At a well-attended press conference and luncheon this Monday at the National Press Club in Washington, D.C., Energy Secretary Spencer Abraham released the much anticipated report, "Facilities for the Future of Science: A Twenty-Year Outlook." The result of countless hours of discussions and meetings, and bearing the imprint of Office of Science Director Ray Orbach, the 45-page report charts future DOE science facility priorities. Future FYIs will be devoted to the content of the plan, the comments of a senior Department of Energy official, and initial reaction to the plan. This plan, and the full text of Abraham's remarks, can be viewed at www.sc.doe.gov/Sub/Facilities_for_future/facilities_future.htmSelections from his lengthy comments have been combined in the interest of space, and follow:
... if we are to continue that kind of success we need to look to the future. So I am here today to release a 20-year roadmap for future scientific facilities. These facilities and upgrades to our current inventory will revolutionize science and society. They are needed to extend the frontiers of science, to purse opportunities of enormous importance, and to maintain U.S. science primacy in the world.
We are the single largest supporter of basic research in the physical sciences, accounting for approximately 40 percent of all federal funds in this area over the past decade.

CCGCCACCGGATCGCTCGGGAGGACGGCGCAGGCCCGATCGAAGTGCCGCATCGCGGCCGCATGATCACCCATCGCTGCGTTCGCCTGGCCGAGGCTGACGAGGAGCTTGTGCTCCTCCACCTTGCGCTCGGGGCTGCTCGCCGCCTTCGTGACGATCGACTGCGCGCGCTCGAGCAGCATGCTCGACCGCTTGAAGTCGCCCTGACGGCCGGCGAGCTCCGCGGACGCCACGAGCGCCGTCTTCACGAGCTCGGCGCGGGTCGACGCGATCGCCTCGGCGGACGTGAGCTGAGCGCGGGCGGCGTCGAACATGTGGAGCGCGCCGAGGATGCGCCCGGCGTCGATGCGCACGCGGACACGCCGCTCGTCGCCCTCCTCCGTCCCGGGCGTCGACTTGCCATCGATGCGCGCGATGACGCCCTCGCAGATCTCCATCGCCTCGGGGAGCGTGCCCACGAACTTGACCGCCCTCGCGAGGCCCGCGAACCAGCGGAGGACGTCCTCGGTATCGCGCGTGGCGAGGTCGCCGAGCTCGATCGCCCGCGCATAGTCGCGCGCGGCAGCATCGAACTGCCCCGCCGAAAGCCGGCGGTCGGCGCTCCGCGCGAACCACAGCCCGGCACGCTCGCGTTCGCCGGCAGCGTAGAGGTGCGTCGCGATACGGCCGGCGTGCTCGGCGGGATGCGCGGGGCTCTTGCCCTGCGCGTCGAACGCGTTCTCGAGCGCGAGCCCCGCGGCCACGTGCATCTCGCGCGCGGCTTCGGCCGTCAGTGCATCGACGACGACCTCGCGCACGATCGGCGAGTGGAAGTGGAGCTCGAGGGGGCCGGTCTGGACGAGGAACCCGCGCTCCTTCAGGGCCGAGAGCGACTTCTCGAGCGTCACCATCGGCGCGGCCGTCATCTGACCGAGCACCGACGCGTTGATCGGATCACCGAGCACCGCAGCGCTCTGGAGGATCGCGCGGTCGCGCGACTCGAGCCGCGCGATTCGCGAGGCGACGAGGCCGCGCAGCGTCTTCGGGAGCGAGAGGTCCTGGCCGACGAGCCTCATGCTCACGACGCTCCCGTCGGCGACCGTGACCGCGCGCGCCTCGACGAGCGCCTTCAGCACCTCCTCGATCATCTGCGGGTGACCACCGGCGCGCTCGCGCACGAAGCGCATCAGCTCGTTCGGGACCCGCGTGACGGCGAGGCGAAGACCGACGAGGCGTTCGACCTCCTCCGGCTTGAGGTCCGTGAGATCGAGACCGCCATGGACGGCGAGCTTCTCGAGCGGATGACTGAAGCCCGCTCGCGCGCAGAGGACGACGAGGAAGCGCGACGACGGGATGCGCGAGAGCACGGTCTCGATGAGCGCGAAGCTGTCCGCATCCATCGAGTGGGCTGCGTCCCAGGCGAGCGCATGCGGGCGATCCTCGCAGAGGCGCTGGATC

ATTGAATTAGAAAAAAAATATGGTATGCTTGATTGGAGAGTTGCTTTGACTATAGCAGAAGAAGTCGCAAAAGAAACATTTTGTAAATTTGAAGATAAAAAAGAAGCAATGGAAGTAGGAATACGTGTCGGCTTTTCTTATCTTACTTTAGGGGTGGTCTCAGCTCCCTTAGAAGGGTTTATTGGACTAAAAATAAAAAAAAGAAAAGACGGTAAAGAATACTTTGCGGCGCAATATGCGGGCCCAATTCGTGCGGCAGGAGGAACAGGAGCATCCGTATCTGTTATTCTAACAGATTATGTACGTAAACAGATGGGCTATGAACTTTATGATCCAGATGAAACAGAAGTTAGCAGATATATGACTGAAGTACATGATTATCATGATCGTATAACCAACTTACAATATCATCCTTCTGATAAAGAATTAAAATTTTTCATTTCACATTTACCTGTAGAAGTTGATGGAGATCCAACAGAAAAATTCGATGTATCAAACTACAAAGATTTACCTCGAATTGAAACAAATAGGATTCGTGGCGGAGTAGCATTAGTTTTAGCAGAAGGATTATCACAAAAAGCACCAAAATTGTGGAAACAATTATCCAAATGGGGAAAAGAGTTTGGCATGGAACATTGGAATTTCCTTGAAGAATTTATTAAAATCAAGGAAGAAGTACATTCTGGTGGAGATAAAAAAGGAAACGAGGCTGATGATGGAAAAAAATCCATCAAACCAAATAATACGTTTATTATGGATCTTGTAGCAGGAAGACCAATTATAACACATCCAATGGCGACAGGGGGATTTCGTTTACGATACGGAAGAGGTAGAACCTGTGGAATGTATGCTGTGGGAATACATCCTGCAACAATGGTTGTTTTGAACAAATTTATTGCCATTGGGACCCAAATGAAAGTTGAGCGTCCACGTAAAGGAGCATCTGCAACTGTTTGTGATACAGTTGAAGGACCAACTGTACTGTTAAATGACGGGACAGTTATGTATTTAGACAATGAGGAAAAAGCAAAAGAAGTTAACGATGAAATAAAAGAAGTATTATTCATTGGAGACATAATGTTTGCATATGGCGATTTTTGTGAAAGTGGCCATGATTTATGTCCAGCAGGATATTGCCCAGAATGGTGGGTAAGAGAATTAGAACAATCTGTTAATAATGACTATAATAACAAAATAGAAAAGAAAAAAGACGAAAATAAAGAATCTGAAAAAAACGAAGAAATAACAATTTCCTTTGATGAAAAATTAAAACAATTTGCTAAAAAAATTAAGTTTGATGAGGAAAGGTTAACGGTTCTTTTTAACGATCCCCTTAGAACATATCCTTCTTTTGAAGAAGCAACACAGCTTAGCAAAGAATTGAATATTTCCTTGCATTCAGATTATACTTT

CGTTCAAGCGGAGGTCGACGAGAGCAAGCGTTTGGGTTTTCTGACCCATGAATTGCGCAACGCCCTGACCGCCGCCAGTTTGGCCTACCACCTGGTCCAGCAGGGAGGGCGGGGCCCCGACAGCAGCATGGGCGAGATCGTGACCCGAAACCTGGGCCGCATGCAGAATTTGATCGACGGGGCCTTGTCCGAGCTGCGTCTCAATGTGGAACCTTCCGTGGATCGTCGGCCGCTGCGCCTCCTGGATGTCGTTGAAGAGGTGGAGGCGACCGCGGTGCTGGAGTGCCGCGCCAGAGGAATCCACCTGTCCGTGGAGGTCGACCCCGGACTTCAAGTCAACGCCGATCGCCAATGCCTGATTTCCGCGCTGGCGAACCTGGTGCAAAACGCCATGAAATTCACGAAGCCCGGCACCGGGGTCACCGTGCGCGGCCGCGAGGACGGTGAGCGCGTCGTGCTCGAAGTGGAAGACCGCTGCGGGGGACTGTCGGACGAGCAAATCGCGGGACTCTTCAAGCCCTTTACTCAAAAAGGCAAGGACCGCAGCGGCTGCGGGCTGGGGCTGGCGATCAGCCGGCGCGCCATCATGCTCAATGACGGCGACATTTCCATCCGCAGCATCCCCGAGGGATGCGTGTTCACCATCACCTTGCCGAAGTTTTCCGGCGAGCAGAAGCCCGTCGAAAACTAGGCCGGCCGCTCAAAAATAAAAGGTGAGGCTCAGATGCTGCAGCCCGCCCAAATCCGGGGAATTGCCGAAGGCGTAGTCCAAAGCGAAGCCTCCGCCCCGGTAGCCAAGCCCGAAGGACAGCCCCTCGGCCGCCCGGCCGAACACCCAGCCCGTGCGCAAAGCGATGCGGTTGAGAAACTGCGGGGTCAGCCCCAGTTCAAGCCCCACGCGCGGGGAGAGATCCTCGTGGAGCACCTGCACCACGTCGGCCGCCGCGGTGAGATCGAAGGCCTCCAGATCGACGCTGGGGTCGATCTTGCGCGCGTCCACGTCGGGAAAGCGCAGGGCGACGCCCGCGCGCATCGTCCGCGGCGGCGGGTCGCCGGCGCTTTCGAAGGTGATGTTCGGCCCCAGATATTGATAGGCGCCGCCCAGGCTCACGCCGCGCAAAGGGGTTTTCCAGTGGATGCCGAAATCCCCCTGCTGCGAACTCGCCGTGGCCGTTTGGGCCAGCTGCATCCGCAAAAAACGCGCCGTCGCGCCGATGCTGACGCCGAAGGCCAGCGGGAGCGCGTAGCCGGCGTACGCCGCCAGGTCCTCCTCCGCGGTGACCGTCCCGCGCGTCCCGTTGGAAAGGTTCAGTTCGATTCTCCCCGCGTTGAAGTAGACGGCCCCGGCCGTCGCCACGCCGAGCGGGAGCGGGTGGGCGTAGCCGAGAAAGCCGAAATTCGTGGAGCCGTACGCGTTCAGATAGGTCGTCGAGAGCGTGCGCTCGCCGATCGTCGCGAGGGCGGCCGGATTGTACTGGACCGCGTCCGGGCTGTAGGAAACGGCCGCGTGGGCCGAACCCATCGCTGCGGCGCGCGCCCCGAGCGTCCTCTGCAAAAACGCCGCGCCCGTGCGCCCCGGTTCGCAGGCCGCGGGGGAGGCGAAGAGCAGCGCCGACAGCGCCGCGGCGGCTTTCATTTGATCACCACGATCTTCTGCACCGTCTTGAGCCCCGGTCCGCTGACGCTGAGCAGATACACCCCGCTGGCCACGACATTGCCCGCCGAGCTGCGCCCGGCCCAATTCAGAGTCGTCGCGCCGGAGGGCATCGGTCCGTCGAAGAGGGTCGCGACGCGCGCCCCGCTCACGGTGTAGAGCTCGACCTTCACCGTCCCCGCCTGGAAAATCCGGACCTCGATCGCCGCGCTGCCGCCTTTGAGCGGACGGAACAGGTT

If we want to remain the focal point of scientific discovery, we must look to the future. And that is why I am here today.
Today, I am pleased to announce the Department of Energy's 20-year plan for building the scientific research facilities of the future. It is our plan to keep the United States at the scientific frontier.
Nothing of this scope has ever been attempted by our Department, or indeed by any other science agency in government. We are not only planning two decades out, but we are prioritizing our facility needs across all fields of science supported by the Department of Energy.
In the 21st Century, the health and vitality of U.S. science and technology will depend upon the availability of the most advanced research facilities. Not only because science today is so complex, but because science now requires that chemists, physics, biologists that all fields of science work together. The facilities we propose today will bring the sciences under one roof and give researchers the tools they need to work their wonders.
Let me discuss the way we made our decisions and give you some flavor of the enormous benefits we see flowing from these new projects. The process we followed was transparent and interdisciplinary.
The Associate Directors of our six science divisions Basic Energy Sciences, Fusion Energy Sciences, High Energy Physics, Nuclear Physics, Advanced Scientific Computation, and Biological and Environmental Sciences were asked to list in rank order the major facilities necessary to maintain world scientific leadership in their programs over the next 20 years. Some 46 facilities were identified in this process.